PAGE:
In the first moments of the trilogy, Brando’s Vito is seen holding a cat as he talks business with undertaker Amerigo Bonasera. The cat was a stray that Coppola had seen wandering around the studio, and he impulsively grabbed it before shooting the scene and handed it to Brando. The famed actor and the feline quickly bonded, but the cat’s purrs nearly ruined the audio mix for the scene.
One of the most famous lines in the film was improvised. Actor Richard Castellano (portraying Corleone underboss, Clemenza) was originally supposed to say, “take the gun,” but adlibbed to add the line, “take the cannoli,” reportedly at the suggestion of his actress wife, who also played his on-screen spouse.
Coppola called in Lucas for help
Coppola was part of a new wave of young directors who were taking Hollywood by storm in the early 1970s, including Steven Spielberg, Martin Scorsese and Lucas. Lucas worked as an assistant on the first Godfather film, assembling a number of sequences, including the montage of the intra-family mob “war” that breaks out following Michael’s killing of Solozzo and McCluskey. He also gave Coppola advice about how to edit a series of earlier scenes where Michael visits his father in the hospital to heighten the dramatic tension. Two years later, Lucas’ film American Graffiti made him a Hollywood power player in his own right, and he cemented his legendary status with the release of the first Star Wars film in 1977.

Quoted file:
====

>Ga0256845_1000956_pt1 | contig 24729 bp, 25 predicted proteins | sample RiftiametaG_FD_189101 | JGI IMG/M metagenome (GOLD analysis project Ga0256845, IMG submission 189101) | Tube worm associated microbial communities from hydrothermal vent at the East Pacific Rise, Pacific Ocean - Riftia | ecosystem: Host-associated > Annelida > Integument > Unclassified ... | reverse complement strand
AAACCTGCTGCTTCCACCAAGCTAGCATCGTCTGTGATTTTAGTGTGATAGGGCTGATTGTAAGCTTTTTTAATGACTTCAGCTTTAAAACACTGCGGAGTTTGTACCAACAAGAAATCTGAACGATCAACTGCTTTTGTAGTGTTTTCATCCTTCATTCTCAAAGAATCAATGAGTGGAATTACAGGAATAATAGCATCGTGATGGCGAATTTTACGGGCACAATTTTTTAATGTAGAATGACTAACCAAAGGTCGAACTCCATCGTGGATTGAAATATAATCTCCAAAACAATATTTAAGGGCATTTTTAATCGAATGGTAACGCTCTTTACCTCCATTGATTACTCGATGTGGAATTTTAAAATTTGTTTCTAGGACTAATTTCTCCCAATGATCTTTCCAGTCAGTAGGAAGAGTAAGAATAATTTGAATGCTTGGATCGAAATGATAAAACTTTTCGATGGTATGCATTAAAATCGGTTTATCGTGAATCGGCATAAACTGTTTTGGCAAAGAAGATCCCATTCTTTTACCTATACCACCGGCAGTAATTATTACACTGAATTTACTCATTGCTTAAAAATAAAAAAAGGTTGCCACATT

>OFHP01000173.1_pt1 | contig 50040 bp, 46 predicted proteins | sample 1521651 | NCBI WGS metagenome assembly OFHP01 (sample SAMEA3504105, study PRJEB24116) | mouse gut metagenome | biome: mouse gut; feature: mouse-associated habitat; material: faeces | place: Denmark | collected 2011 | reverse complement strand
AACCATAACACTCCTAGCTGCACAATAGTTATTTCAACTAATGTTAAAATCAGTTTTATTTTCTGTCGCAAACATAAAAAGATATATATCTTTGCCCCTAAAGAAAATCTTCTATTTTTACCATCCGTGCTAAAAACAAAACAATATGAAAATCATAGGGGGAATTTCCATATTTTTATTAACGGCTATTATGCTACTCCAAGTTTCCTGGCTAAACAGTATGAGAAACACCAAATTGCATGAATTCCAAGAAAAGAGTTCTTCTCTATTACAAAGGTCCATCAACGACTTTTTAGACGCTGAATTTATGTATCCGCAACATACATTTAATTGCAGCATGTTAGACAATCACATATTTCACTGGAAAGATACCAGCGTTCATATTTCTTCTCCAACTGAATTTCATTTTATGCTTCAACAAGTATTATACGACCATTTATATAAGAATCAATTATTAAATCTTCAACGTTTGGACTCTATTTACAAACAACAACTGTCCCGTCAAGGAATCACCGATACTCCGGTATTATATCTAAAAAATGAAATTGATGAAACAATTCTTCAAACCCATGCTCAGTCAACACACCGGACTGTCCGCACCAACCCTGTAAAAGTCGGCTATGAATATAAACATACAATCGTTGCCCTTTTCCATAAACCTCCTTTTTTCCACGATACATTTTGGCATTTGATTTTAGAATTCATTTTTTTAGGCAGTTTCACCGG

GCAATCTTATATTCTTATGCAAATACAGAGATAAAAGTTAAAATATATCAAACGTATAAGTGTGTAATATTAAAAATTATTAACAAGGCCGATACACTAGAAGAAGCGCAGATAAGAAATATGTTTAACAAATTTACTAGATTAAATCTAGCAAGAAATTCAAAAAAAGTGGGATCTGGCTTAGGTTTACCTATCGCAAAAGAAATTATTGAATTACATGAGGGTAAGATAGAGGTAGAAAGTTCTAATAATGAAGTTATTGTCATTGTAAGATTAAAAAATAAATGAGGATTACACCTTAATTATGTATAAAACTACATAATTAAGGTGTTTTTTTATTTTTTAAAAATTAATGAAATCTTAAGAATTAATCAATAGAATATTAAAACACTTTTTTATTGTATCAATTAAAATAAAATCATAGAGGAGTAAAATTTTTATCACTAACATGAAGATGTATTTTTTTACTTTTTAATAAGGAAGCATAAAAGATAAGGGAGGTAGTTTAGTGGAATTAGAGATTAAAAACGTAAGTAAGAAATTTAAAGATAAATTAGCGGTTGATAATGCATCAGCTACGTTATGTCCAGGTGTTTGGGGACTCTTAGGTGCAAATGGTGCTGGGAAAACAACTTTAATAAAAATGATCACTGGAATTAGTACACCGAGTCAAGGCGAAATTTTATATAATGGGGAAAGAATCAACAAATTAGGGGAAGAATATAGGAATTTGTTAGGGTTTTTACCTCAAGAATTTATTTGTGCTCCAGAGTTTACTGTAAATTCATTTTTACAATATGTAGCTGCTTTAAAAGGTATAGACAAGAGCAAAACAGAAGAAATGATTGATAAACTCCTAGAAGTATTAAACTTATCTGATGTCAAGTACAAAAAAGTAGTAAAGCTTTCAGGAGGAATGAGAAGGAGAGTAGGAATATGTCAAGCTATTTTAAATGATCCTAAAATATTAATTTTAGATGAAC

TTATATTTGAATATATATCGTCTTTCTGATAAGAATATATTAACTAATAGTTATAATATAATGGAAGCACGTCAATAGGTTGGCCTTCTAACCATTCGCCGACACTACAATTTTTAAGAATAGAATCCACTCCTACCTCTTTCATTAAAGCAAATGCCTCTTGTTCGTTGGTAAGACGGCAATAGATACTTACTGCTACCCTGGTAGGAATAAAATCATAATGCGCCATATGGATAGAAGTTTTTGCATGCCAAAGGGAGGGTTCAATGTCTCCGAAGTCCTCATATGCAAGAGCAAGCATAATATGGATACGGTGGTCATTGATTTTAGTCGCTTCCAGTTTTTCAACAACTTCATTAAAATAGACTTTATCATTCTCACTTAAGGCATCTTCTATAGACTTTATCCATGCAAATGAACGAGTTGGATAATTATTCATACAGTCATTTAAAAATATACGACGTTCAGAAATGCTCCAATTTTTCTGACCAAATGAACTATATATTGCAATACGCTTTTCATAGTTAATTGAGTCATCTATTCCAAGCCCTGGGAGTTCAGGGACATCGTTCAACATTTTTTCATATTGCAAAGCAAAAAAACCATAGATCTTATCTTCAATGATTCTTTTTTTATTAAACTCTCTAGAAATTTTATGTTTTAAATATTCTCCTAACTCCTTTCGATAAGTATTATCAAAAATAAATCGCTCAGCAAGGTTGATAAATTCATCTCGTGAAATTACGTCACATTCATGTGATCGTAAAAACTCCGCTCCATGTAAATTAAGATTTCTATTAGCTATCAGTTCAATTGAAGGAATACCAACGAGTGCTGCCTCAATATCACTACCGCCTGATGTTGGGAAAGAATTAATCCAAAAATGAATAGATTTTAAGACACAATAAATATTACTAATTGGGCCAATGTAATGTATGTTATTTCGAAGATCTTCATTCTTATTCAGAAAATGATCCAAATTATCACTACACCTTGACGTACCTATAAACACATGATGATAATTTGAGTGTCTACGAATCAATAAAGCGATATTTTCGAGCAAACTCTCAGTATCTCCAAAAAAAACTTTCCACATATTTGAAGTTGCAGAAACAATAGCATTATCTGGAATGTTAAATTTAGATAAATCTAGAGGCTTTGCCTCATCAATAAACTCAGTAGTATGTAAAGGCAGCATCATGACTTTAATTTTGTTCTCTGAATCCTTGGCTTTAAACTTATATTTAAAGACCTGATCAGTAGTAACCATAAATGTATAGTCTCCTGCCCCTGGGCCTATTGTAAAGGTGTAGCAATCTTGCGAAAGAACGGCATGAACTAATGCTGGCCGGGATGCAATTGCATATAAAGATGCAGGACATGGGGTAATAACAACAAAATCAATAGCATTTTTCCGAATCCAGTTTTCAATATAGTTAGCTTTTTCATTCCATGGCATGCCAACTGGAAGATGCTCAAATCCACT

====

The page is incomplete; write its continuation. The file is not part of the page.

For Coppola, the trilogy was a family affair
Six members of Coppola’s own closely-knit Italian American family appeared in the first film. His sister, Talia Shire, played Corleone sister, Connie. Although it was one of Shire’s first acting roles, she was nominated for an Oscar. His mother, Italia, played an extra in the fateful restaurant scene were Michael kills Solozzo and McCluskey. His father Carmine, a Julliard-trained musician, composer and conductor, composed some of the music for the films. Both Carmine and Italia would make additional cameo appearances throughout the trilogy.
Both of Coppola’s sons made several on-screen appearances, as did his daughter, Sofia. As a newborn, she played Connie’s son in the baptism scene in Godfather I, was an extra in Godfather II and then Michael’s daughter, Mary, in the final film. She had little acting experience and took on the role after Winona Ryder dropped out shortly before filming began. Her performance was widely panned, but she remained in the family business, becoming an award-winning screenwriter and director.
Coppola continued to tinker with the films after their release
In 1977, he agreed to produce a version of the first two films for broadcast television, in part to raise money for his troubled Vietnam War epic Apocalypse Now, which was dangerously overbudget. The Godfather Saga depicted the events in chronological order, beginning with Vito’s youth in Sicily and ending with the final events of Godfather II in 1959. To abide by television censors, this version eliminated some of the film’s violence, but included scenes previously deleted from the theatrical versions. Similar extended versions were released on home video and cable.
In 2020, Coppola revisited the final film in the trilogy, 30 years after its release. He’d long been unhappy with how the studio had rushed the film into production, pushing him to start filming before he and Puzo felt the script was ready in order to meet a Christmas release. As he did with several other of his films, including Apocalypse Now and The Cotton Club he re-edited a more definitive director’s cut, with an alternate beginning and ending, which he titled The Godfather, Coda: The Death of Michael Corleone.